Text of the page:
Crystal, New Mexico

Crystal (Navajo: Tóniłtsʼílí) is a census-designated place (CDP) on the Navajo Nation in McKinley and San Juan counties in New Mexico, United States. The population was 311 at the 2010 census. It is located at the western end of the Narbona Pass.

Census-designated place in New Mexico, US
CDP in New Mexico, United States
Crystal, New Mexico

Location of Crystal, New Mexico

Crystal, New Mexico
Location in New Mexico

Show map of New Mexico

Crystal, New Mexico
Location in the United States

Show map of the United States


36.046852°N 108.96338°W / 36.046852; -108.96338

Country United States
State New Mexico
Counties San Juan, McKinley

  Total 4.4 sq mi (11.4 km2)
  Land 4.4 sq mi (11.4 km2)
  Water 0.0 sq mi (0.1 km2)

7,523 ft (2,293 m)

  Total 311
  Density 78.9/sq mi (30.5/km2)
Time zone UTC-7 (Mountain (MST))
  Summer (DST) UTC-6 (MDT)
ZIP code
Area code(s) 505
FIPS code 35-19080
GNIS feature ID 0902227

. . . Crystal, New Mexico . . .

The McKinley County portion of Crystal is part of the GallupMicropolitan Statistical Area, while the San Juan County portion is part of the FarmingtonMetropolitan Statistical Area.

Crystal was founded in 1884 when a trading post was established. Its name likely derives from its Navajo moniker meaning “crystal water flows out.” A post office operated from 1903 to 1941.[1]

According to the United States Census Bureau, the CDP has a total area of 4.4 square miles (11.4 km2), of which 4.4 square miles (11.4 km2) is land and 0.04 square mile (0.1 km2) (0.45%) is water.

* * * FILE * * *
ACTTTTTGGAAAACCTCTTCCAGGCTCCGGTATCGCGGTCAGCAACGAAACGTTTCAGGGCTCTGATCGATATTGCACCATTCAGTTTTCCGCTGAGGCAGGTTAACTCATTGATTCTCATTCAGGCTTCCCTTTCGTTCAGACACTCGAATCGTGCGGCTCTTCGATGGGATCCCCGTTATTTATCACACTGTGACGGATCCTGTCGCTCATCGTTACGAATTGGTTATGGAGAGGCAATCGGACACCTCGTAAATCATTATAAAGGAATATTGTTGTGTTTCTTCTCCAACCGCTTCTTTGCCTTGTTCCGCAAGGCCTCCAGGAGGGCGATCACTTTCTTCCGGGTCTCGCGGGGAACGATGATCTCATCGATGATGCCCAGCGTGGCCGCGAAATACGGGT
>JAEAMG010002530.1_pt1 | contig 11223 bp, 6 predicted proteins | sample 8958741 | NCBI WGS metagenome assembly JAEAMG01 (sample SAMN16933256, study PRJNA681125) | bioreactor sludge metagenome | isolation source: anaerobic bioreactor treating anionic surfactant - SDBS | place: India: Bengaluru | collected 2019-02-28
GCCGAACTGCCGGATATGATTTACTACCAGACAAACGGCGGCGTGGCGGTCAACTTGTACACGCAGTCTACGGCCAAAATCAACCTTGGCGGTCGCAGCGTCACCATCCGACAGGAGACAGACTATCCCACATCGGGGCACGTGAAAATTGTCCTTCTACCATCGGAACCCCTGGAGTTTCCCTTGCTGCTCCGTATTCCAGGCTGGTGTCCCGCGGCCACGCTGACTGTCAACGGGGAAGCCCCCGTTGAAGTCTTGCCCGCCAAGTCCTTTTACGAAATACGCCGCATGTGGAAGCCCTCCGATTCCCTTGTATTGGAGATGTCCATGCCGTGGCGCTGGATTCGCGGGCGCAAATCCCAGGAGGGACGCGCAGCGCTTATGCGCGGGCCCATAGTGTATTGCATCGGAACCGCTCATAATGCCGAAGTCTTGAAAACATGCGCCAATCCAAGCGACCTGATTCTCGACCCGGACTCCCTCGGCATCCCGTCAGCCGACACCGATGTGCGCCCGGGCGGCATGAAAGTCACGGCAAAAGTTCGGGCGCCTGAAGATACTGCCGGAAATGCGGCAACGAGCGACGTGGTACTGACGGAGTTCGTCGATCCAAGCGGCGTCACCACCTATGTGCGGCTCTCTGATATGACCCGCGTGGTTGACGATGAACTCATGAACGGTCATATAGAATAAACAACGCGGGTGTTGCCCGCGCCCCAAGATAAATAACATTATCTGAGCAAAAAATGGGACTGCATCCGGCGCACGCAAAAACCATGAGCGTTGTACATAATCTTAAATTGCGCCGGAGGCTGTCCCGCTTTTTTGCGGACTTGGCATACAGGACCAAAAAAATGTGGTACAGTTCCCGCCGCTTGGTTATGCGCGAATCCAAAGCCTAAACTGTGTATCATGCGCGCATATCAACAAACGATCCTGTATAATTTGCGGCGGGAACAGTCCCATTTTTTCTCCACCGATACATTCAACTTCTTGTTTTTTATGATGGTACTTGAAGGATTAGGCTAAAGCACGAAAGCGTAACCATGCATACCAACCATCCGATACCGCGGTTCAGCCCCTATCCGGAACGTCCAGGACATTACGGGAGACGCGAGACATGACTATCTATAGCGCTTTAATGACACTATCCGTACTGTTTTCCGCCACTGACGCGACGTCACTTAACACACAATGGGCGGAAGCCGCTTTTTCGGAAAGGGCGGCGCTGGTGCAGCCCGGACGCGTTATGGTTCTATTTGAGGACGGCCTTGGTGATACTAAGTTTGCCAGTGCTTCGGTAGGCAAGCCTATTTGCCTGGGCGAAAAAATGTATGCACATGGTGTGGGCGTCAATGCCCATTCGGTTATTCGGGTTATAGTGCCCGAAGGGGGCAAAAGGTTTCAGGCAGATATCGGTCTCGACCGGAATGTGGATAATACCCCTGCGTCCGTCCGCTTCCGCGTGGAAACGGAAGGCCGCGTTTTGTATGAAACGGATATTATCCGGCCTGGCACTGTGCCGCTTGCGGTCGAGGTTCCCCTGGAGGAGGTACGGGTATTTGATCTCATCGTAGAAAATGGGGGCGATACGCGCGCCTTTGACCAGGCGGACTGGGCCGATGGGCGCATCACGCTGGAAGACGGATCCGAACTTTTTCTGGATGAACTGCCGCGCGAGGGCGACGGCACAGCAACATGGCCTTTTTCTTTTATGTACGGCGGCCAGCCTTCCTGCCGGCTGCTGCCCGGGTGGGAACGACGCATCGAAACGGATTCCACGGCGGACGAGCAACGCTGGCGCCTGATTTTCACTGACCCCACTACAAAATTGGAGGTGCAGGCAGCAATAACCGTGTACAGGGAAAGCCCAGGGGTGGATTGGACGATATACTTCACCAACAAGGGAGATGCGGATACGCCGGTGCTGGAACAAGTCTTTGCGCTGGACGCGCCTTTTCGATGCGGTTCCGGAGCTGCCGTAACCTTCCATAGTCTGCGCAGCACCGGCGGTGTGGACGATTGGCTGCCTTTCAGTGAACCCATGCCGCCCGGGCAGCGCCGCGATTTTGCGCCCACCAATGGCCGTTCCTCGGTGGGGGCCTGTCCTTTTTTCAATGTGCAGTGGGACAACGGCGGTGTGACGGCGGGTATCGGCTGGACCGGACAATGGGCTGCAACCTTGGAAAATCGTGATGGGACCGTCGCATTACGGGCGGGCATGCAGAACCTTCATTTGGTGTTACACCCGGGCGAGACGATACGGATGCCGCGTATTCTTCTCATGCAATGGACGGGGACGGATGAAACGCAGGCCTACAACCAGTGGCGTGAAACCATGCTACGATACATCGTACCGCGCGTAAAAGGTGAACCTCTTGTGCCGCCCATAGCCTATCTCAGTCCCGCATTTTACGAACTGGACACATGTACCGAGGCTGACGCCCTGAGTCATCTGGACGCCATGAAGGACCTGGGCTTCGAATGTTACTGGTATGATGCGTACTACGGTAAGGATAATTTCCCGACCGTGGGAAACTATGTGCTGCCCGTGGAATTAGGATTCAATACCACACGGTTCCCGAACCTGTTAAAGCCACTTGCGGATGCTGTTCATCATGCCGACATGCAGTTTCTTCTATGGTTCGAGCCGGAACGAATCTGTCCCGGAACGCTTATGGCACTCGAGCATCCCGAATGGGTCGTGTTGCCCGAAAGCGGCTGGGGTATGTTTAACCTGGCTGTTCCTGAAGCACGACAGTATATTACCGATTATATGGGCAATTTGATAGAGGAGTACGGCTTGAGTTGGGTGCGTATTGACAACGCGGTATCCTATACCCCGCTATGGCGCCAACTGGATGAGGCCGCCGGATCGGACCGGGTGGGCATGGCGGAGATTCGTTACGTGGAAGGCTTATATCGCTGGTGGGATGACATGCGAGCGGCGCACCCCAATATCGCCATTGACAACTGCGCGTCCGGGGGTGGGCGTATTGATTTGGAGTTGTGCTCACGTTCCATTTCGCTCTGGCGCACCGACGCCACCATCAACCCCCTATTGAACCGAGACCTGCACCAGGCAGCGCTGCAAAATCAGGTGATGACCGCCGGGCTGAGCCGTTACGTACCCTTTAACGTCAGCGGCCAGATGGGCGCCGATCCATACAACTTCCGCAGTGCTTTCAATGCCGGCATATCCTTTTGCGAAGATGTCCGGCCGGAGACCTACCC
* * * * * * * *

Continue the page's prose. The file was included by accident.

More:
A Navajo wool rug in the Early Crystal style, including swastikas in the design, date 1900-1920 AD

The first known trader in the Washington Pass was Romulo Martinez, a Spanish-American from Fort Defiance, in 1873. The names of other traders are recorded for the following years, but they seem all to have been temporary, trading from tents in the summer season. In 1896 John Bradford Moore arrived, an Irishman from Sheridan, Wyoming. He bought the trading site, then cut timber in the mountains and hauled it down to build a log trading post, which he stocked with supplies carted from the rail head in Gallup. He named his post at the western mouth of the Narbona Pass the Crystal Trading Post. During the winter months, he employed Navajo weavers to make rugs. Moore ensured that the wool and the weaving was good quality, and created designs of his own, quickly gaining a reputation as a source of good quality rugs.[2]

Moore understood what the market in the eastern United States would value, and in his catalog stressed the use of natural materials and primitive technology. Despite this, he introduced production-line techniques, and had no problem with using machine-produced yarns with synthetic dyes.[3] Traders in Navajo rugs had to keep costs down to be able to offer competitive prices, so wages were low. Talking of the weaver’s life, Moore said, “there is no more dismal wage proposition than her remuneration for her part in the industry. Given any other paying outlet for her labor, there would very soon be no such thing as a blanket industry … it is her one and only way of earning money.”[4] Moore was succeeded in 1911 by his manager, A. J. Molohon.[5] The Crystal Trading Post was owned by the C.C. Manning company from 1919 to 1922. Later Charlie Newcomb and then Jim Collyer owned the post. In 1944 Don Jensen bought the post, holding it until 1981. Apparently Jenson developed the current Crystal rug.[6]

. . . Crystal, New Mexico . . .

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. . . Crystal, New Mexico . . .